ZAGREB, 15 March (Hina) – On the occasion of World Kidney Day, observed on 11 March, a medical team from the KBC Zagreb hospital presented the immunoadsorption method allowing organ transplantation in patients in whom such a procedure would not be possible during the COVID-19 pandemic.
KBC Zagreb is the first hospital in Croatia to apply the immunoadsorption method to remove specific pathological antibodies in the process of transplantation while preserving the protective bodies in the patient’s blood to protect them against infections. In that way the patient is not exposed to the additional risk of infectious complications, the head of the hospital’s Kidney Transplantation Department, Nikolina Bašić Jukić, told a press conference.
This method has enabled us to perform transplantation in two highly-sensitive patients and to save the life of a 30-year-old woman after lung transplantation because of chronic antibody-mediated rejection, she added.
The director of KBC Zagreb, Ante Ćorušić, said that immunoadsorption enables a better medical outcome in transplant patients at the time of the coronavirus pandemic. “This method is slightly more expensive, but is much more effective. This is a great success not just for the Department of Nephrology but for the entire transplantation team, including urologists and cardiologists.”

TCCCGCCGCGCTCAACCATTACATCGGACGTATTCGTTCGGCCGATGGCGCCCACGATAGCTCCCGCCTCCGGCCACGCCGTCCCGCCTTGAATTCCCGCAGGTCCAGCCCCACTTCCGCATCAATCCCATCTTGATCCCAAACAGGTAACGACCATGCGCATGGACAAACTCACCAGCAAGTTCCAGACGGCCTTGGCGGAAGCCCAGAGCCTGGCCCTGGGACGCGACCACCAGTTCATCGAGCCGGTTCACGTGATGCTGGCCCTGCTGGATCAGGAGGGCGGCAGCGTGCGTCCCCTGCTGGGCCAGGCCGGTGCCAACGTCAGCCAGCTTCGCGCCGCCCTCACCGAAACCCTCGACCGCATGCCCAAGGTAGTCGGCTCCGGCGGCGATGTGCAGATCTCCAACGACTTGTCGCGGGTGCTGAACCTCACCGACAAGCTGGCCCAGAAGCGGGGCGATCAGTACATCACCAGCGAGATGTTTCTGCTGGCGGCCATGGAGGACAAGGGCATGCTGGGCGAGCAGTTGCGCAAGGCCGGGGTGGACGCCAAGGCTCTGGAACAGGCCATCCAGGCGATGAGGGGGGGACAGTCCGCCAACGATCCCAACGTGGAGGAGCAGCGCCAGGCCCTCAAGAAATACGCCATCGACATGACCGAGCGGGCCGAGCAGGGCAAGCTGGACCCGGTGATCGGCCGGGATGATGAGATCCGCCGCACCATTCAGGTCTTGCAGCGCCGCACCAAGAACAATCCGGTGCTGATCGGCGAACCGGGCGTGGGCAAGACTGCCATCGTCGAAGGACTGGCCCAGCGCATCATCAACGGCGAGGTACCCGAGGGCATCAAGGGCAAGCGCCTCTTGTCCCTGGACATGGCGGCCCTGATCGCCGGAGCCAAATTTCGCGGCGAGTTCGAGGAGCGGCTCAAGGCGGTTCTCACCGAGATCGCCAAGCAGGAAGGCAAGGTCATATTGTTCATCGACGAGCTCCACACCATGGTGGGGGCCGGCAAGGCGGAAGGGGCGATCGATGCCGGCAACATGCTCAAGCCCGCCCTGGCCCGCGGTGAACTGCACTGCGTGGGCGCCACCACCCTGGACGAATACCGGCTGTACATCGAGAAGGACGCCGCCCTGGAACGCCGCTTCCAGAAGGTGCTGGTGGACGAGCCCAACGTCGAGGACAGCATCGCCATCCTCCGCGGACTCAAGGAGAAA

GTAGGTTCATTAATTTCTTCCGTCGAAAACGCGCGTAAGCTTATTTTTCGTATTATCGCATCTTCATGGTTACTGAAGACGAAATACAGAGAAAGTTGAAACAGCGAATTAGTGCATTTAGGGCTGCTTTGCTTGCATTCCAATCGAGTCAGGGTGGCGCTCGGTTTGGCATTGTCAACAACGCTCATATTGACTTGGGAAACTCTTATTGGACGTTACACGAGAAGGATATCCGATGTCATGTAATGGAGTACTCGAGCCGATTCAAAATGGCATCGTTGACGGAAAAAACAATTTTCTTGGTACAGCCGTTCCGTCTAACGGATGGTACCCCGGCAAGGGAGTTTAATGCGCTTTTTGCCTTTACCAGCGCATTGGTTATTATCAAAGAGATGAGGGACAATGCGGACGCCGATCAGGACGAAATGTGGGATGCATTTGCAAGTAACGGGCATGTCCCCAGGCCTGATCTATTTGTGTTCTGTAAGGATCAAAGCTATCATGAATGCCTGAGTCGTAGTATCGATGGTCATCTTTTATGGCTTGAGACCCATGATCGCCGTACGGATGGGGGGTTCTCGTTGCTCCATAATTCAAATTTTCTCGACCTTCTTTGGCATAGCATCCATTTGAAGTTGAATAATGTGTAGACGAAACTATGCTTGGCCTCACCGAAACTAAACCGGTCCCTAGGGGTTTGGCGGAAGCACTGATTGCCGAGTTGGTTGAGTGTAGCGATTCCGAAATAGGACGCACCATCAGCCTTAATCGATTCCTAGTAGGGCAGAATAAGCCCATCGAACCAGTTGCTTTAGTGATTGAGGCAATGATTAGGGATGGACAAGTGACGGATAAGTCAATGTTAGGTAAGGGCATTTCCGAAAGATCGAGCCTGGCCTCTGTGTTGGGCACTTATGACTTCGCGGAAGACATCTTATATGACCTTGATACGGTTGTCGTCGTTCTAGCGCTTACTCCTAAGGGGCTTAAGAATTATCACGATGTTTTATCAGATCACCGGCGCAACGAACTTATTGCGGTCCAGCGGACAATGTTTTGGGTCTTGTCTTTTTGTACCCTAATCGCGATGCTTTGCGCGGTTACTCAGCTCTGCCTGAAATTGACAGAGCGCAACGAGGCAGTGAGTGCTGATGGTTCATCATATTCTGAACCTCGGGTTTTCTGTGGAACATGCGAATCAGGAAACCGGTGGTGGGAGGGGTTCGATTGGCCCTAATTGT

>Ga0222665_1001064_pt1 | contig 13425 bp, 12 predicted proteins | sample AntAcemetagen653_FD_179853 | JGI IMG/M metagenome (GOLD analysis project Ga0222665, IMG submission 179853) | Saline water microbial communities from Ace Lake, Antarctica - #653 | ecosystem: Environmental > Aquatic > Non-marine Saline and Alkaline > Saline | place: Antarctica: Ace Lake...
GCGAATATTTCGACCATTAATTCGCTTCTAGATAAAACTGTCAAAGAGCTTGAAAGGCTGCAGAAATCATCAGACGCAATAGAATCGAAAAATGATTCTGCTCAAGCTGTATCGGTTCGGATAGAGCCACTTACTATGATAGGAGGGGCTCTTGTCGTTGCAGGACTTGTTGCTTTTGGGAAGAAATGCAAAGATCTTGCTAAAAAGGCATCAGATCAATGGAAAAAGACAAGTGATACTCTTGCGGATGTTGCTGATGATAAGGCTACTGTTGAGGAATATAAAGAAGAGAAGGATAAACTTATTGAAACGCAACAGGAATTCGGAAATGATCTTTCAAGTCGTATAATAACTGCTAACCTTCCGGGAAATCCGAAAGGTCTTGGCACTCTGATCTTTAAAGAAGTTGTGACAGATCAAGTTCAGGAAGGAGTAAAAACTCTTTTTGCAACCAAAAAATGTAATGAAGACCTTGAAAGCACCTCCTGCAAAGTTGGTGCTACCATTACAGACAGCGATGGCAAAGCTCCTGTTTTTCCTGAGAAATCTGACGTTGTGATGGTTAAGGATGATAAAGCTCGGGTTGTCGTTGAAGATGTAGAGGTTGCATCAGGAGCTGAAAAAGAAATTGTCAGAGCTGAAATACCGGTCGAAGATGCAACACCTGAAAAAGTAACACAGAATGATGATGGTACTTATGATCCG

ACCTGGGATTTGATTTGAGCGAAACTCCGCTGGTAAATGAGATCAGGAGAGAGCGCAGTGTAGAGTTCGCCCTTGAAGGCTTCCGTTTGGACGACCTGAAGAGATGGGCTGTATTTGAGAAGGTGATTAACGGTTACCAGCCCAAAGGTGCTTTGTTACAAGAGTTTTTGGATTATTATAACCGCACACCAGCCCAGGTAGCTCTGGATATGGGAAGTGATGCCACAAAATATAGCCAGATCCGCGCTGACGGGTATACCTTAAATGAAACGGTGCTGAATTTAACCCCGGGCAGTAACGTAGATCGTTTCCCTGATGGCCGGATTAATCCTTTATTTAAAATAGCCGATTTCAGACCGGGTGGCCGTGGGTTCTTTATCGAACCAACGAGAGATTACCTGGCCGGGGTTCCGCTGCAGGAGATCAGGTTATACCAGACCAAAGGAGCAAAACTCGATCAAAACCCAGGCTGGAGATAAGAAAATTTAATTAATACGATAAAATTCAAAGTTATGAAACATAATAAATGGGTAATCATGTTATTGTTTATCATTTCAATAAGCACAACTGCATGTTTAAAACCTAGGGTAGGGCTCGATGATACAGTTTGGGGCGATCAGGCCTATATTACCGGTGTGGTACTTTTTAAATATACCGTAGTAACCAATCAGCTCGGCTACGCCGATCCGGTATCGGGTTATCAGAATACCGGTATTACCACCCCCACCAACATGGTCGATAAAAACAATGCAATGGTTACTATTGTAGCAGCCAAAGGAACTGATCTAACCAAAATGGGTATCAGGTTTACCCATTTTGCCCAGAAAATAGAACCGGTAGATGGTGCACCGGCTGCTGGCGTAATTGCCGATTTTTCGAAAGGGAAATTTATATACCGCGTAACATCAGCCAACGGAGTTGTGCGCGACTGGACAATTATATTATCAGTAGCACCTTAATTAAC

At this largest centre for kidney transplantation in Croatia, 43 patients received new kidneys last year. Ten such procedures have been performed this year and only five patients remain on the waiting list.
The transplantation programme was interrupted twice last year due to an escalation of the coronavirus pandemic, as a result of which fewer than average procedures were performed. The annual average ranges between 70 and 80 procedures, the head of the Department of Urology, Željko Kaštelan, said.